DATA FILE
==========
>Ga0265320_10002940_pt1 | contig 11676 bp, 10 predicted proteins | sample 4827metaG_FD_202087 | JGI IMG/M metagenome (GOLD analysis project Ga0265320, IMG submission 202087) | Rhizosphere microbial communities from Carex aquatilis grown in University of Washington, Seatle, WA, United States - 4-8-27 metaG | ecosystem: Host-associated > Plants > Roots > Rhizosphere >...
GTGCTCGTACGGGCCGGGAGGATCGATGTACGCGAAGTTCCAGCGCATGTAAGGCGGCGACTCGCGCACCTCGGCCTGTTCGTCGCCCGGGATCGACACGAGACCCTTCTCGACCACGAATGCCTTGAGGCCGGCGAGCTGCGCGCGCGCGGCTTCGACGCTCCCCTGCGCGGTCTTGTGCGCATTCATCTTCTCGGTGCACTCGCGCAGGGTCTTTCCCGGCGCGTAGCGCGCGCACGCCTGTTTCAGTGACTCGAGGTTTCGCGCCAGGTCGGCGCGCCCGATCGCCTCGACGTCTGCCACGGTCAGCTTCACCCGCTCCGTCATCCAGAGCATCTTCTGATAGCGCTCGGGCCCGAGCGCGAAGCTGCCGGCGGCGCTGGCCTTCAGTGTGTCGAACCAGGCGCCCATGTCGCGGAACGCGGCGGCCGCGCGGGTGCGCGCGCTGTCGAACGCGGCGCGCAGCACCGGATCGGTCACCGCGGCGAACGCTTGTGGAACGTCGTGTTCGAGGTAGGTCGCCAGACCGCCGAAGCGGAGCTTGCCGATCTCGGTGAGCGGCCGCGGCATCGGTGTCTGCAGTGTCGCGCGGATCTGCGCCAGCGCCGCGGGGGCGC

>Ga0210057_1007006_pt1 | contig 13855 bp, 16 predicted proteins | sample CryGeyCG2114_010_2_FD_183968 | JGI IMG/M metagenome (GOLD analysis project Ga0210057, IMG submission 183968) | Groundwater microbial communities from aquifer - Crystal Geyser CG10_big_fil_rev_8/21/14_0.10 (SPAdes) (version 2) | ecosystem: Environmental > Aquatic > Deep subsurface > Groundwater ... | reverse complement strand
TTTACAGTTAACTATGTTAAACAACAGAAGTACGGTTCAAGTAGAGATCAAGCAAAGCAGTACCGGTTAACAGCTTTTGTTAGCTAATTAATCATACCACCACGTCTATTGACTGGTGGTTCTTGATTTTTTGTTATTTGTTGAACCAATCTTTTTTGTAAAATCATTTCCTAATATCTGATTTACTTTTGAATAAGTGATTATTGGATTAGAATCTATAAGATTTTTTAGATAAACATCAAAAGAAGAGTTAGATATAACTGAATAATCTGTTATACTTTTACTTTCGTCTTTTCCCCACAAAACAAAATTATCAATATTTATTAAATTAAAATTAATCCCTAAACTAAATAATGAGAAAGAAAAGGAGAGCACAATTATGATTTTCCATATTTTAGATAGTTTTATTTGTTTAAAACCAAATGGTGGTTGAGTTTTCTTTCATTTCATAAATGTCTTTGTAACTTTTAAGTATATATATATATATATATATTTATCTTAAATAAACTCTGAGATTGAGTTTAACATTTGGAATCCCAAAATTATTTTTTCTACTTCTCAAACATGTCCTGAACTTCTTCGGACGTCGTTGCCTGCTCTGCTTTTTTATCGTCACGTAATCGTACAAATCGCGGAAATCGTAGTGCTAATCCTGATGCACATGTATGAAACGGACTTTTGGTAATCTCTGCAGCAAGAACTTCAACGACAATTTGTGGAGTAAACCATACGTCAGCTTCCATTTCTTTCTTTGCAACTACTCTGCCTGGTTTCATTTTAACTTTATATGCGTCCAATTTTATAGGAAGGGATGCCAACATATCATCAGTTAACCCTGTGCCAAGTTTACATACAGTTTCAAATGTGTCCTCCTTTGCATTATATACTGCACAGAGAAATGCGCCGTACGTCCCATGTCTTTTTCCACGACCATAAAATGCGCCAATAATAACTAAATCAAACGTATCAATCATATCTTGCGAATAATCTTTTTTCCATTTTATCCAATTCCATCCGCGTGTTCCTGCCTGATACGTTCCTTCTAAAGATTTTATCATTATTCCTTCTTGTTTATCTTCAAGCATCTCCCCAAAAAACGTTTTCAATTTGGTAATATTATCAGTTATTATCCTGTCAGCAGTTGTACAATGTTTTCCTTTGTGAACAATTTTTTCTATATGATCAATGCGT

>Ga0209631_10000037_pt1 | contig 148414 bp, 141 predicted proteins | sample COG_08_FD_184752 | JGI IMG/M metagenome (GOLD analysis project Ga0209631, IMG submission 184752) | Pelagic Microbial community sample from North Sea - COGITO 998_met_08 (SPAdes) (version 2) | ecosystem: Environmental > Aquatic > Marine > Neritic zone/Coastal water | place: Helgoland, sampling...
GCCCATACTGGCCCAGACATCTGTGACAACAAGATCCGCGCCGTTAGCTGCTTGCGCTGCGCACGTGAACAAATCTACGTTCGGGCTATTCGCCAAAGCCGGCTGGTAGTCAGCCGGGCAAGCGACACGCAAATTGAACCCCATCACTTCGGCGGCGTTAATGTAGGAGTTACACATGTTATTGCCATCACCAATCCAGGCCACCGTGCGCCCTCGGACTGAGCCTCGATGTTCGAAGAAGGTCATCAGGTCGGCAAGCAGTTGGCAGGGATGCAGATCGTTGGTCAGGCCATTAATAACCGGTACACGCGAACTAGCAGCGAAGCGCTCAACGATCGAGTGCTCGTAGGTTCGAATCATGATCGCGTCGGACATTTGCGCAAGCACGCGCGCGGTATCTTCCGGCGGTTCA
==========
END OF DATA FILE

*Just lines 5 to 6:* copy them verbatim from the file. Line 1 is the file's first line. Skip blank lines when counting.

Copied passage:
>Ga0209631_10000037_pt1 | contig 148414 bp, 141 predicted proteins | sample COG_08_FD_184752 | JGI IMG/M metagenome (GOLD analysis project Ga0209631, IMG submission 184752) | Pelagic Microbial community sample from North Sea - COGITO 998_met_08 (SPAdes) (version 2) | ecosystem: Environmental > Aquatic > Marine > Neritic zone/Coastal water | place: Helgoland, sampling...
GCCCATACTGGCCCAGACATCTGTGACAACAAGATCCGCGCCGTTAGCTGCTTGCGCTGCGCACGTGAACAAATCTACGTTCGGGCTATTCGCCAAAGCCGGCTGGTAGTCAGCCGGGCAAGCGACACGCAAATTGAACCCCATCACTTCGGCGGCGTTAATGTAGGAGTTACACATGTTATTGCCATCACCAATCCAGGCCACCGTGCGCCCTCGGACTGAGCCTCGATGTTCGAAGAAGGTCATCAGGTCGGCAAGCAGTTGGCAGGGATGCAGATCGTTGGTCAGGCCATTAATAACCGGTACACGCGAACTAGCAGCGAAGCGCTCAACGATCGAGTGCTCGTAGGTTCGAATCATGATCGCGTCGGACATTTGCGCAAGCACGCGCGCGGTATCTTCCGGCGGTTCA